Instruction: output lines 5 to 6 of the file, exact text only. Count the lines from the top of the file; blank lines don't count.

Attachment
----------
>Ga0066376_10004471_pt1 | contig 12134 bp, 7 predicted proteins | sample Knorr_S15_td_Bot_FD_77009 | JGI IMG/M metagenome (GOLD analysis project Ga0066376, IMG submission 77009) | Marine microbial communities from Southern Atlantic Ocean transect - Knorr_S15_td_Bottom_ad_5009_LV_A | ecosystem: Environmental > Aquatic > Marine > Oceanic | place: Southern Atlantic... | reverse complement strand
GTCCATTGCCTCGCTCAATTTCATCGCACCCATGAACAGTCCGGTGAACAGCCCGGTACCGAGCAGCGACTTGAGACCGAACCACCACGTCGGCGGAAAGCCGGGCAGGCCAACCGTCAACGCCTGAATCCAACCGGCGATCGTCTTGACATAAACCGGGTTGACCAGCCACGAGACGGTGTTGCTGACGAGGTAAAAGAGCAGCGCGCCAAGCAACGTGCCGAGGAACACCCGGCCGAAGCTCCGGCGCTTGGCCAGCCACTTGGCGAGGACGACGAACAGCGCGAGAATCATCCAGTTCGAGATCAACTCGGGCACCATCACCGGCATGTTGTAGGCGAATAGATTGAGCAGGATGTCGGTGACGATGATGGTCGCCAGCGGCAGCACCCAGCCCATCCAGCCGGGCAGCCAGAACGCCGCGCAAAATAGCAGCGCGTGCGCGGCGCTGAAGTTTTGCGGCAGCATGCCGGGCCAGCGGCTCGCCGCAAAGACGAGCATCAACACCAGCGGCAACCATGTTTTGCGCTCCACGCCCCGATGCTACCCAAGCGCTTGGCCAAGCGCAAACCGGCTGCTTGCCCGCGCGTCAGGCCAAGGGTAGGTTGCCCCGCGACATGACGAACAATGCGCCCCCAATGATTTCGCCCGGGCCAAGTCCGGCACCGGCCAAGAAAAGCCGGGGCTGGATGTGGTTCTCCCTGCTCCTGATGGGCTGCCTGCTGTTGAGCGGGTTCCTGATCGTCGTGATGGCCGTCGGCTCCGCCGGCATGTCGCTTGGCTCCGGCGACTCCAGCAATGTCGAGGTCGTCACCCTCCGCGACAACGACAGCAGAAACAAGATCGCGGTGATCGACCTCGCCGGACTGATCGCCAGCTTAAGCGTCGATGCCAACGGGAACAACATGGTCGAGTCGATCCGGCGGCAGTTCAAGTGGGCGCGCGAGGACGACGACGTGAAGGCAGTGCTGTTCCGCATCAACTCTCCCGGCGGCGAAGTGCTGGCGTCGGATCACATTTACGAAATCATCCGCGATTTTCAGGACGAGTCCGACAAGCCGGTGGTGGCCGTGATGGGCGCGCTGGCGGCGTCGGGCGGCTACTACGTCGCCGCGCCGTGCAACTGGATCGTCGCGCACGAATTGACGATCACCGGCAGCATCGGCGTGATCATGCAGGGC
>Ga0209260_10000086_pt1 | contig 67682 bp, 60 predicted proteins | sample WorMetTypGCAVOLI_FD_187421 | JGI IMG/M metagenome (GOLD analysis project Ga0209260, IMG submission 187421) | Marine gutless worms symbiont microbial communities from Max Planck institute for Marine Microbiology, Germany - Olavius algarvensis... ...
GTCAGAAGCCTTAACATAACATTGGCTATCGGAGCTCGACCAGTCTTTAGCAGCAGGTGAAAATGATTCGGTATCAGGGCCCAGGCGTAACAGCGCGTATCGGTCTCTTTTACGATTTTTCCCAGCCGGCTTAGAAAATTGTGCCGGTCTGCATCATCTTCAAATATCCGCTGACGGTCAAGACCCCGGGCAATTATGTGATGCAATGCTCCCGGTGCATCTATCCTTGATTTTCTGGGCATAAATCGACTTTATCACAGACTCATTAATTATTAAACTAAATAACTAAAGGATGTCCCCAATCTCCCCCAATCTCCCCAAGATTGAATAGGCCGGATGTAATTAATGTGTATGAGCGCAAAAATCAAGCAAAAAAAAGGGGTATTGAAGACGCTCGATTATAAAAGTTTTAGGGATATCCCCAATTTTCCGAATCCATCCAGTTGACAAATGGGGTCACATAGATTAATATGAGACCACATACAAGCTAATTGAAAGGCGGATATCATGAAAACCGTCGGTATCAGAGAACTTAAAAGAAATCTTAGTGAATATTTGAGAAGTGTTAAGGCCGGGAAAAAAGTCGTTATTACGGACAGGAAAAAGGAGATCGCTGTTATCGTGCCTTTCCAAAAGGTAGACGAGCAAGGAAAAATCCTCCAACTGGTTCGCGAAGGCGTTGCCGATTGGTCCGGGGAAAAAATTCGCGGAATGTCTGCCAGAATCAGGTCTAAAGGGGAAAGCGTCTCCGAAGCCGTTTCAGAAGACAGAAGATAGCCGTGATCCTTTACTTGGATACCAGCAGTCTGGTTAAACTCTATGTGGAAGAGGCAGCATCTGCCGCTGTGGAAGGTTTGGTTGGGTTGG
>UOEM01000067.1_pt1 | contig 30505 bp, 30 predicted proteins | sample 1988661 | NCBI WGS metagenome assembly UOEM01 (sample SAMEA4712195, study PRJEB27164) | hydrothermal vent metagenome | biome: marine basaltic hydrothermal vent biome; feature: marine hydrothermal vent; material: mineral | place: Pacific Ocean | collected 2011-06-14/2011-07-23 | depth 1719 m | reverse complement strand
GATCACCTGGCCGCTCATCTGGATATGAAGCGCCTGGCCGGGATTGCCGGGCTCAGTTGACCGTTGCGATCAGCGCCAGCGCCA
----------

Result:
>UOEM01000067.1_pt1 | contig 30505 bp, 30 predicted proteins | sample 1988661 | NCBI WGS metagenome assembly UOEM01 (sample SAMEA4712195, study PRJEB27164) | hydrothermal vent metagenome | biome: marine basaltic hydrothermal vent biome; feature: marine hydrothermal vent; material: mineral | place: Pacific Ocean | collected 2011-06-14/2011-07-23 | depth 1719 m | reverse complement strand
GATCACCTGGCCGCTCATCTGGATATGAAGCGCCTGGCCGGGATTGCCGGGCTCAGTTGACCGTTGCGATCAGCGCCAGCGCCA